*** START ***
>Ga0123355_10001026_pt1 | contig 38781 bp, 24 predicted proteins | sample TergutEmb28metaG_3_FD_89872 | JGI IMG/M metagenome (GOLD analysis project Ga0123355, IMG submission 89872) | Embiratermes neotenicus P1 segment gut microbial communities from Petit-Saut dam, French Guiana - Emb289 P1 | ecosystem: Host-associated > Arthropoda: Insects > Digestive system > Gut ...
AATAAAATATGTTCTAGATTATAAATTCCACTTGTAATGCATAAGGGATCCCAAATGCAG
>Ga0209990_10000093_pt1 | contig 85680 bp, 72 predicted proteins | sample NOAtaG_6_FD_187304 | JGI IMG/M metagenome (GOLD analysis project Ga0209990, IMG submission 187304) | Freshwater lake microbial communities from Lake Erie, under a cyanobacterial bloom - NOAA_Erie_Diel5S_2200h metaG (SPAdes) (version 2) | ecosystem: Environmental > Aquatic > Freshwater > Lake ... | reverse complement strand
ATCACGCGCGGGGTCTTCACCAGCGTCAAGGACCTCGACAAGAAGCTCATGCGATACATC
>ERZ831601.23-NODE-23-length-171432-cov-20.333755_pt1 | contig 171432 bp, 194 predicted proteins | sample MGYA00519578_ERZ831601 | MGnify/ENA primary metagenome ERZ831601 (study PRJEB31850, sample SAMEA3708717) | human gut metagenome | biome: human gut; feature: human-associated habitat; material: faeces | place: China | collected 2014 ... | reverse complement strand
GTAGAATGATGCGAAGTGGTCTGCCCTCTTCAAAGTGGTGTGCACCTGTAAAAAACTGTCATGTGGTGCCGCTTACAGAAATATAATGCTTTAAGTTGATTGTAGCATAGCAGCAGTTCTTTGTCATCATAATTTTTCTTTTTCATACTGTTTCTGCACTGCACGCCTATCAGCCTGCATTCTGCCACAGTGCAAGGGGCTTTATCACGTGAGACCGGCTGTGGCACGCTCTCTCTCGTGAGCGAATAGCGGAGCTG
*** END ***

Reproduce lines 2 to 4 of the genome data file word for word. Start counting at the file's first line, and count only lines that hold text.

AATAAAATATGTTCTAGATTATAAATTCCACTTGTAATGCATAAGGGATCCCAAATGCAG
>Ga0209990_10000093_pt1 | contig 85680 bp, 72 predicted proteins | sample NOAtaG_6_FD_187304 | JGI IMG/M metagenome (GOLD analysis project Ga0209990, IMG submission 187304) | Freshwater lake microbial communities from Lake Erie, under a cyanobacterial bloom - NOAA_Erie_Diel5S_2200h metaG (SPAdes) (version 2) | ecosystem: Environmental > Aquatic > Freshwater > Lake ... | reverse complement strand
ATCACGCGCGGGGTCTTCACCAGCGTCAAGGACCTCGACAAGAAGCTCATGCGATACATC